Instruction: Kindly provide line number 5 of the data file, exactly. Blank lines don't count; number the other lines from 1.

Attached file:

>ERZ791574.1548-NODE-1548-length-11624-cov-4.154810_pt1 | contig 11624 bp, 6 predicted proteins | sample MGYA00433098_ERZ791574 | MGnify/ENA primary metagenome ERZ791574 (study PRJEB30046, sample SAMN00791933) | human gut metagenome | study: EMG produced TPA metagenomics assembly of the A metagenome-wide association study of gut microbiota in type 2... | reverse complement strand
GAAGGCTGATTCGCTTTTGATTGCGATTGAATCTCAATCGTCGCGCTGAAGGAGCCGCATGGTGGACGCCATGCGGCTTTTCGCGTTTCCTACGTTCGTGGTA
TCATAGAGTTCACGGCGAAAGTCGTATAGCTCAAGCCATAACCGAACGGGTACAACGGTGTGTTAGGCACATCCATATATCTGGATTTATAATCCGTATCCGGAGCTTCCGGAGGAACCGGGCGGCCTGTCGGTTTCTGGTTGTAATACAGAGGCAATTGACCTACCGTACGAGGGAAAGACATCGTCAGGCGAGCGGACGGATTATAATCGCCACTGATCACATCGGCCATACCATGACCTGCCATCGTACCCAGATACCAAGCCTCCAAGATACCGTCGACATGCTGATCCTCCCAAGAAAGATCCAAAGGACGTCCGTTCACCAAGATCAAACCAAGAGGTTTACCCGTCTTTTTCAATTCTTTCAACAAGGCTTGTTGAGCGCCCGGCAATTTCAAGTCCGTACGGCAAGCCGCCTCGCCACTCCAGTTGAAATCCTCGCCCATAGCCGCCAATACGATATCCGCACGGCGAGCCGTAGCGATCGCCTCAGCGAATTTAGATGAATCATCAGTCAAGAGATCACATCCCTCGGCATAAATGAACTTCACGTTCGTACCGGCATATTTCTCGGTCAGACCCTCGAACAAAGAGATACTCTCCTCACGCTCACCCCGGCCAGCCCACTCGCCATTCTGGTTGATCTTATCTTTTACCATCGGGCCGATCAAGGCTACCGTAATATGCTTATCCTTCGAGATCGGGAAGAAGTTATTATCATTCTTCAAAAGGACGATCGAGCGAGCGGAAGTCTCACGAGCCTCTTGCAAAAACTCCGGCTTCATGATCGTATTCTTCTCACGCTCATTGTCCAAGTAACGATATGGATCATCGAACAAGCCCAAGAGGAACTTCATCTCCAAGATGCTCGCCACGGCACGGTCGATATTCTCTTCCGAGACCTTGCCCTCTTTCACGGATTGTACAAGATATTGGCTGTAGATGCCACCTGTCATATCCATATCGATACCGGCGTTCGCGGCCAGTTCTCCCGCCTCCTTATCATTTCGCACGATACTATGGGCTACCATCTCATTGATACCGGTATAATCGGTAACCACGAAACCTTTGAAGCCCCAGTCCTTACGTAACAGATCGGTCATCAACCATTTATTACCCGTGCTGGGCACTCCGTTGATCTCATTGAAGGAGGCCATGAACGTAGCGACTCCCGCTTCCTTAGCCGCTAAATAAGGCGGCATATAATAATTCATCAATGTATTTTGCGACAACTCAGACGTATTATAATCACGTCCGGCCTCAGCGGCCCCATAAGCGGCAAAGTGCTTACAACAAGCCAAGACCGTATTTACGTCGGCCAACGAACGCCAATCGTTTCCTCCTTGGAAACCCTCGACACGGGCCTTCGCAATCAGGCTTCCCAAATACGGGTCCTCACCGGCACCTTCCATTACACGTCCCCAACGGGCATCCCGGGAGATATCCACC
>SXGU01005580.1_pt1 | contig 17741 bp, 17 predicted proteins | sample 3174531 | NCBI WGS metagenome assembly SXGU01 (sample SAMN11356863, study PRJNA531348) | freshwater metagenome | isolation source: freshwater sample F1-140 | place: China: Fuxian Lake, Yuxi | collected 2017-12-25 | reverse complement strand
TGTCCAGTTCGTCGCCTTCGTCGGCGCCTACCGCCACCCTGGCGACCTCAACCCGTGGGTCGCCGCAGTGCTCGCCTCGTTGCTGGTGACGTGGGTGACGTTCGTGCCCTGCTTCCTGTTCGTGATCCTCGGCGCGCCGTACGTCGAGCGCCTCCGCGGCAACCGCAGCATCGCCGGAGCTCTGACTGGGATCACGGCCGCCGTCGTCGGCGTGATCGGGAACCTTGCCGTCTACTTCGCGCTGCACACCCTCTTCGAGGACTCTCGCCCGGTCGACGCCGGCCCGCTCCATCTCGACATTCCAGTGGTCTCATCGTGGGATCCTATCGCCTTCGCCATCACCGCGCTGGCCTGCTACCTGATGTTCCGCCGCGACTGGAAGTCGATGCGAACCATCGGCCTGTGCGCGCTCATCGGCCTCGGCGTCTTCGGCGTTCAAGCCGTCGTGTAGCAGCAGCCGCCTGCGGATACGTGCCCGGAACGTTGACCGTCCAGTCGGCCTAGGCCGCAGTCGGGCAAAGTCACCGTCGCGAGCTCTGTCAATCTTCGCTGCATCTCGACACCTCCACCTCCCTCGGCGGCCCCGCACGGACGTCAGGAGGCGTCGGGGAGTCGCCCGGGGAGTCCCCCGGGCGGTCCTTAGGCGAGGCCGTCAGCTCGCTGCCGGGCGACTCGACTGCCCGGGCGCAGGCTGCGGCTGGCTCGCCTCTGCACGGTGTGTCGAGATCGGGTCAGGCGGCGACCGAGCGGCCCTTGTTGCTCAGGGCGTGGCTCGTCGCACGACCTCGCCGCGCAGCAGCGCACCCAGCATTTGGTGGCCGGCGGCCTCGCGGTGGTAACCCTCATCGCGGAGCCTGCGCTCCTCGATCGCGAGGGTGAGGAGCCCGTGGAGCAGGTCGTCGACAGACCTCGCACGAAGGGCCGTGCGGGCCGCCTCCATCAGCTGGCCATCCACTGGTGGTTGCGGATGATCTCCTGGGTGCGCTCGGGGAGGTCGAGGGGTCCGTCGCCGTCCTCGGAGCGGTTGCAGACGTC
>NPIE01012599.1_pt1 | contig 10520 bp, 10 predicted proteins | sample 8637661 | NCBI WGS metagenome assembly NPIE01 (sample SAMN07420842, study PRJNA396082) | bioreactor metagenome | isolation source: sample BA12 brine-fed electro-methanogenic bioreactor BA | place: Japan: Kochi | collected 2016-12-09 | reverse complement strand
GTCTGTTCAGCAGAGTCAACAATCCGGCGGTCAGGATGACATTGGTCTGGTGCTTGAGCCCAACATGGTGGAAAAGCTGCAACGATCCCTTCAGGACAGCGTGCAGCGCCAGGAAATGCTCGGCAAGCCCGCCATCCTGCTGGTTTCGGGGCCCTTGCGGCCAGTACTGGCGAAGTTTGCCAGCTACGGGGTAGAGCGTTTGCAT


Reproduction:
TGTCCAGTTCGTCGCCTTCGTCGGCGCCTACCGCCACCCTGGCGACCTCAACCCGTGGGTCGCCGCAGTGCTCGCCTCGTTGCTGGTGACGTGGGTGACGTTCGTGCCCTGCTTCCTGTTCGTGATCCTCGGCGCGCCGTACGTCGAGCGCCTCCGCGGCAACCGCAGCATCGCCGGAGCTCTGACTGGGATCACGGCCGCCGTCGTCGGCGTGATCGGGAACCTTGCCGTCTACTTCGCGCTGCACACCCTCTTCGAGGACTCTCGCCCGGTCGACGCCGGCCCGCTCCATCTCGACATTCCAGTGGTCTCATCGTGGGATCCTATCGCCTTCGCCATCACCGCGCTGGCCTGCTACCTGATGTTCCGCCGCGACTGGAAGTCGATGCGAACCATCGGCCTGTGCGCGCTCATCGGCCTCGGCGTCTTCGGCGTTCAAGCCGTCGTGTAGCAGCAGCCGCCTGCGGATACGTGCCCGGAACGTTGACCGTCCAGTCGGCCTAGGCCGCAGTCGGGCAAAGTCACCGTCGCGAGCTCTGTCAATCTTCGCTGCATCTCGACACCTCCACCTCCCTCGGCGGCCCCGCACGGACGTCAGGAGGCGTCGGGGAGTCGCCCGGGGAGTCCCCCGGGCGGTCCTTAGGCGAGGCCGTCAGCTCGCTGCCGGGCGACTCGACTGCCCGGGCGCAGGCTGCGGCTGGCTCGCCTCTGCACGGTGTGTCGAGATCGGGTCAGGCGGCGACCGAGCGGCCCTTGTTGCTCAGGGCGTGGCTCGTCGCACGACCTCGCCGCGCAGCAGCGCACCCAGCATTTGGTGGCCGGCGGCCTCGCGGTGGTAACCCTCATCGCGGAGCCTGCGCTCCTCGATCGCGAGGGTGAGGAGCCCGTGGAGCAGGTCGTCGACAGACCTCGCACGAAGGGCCGTGCGGGCCGCCTCCATCAGCTGGCCATCCACTGGTGGTTGCGGATGATCTCCTGGGTGCGCTCGGGGAGGTCGAGGGGTCCGTCGCCGTCCTCGGAGCGGTTGCAGACGTC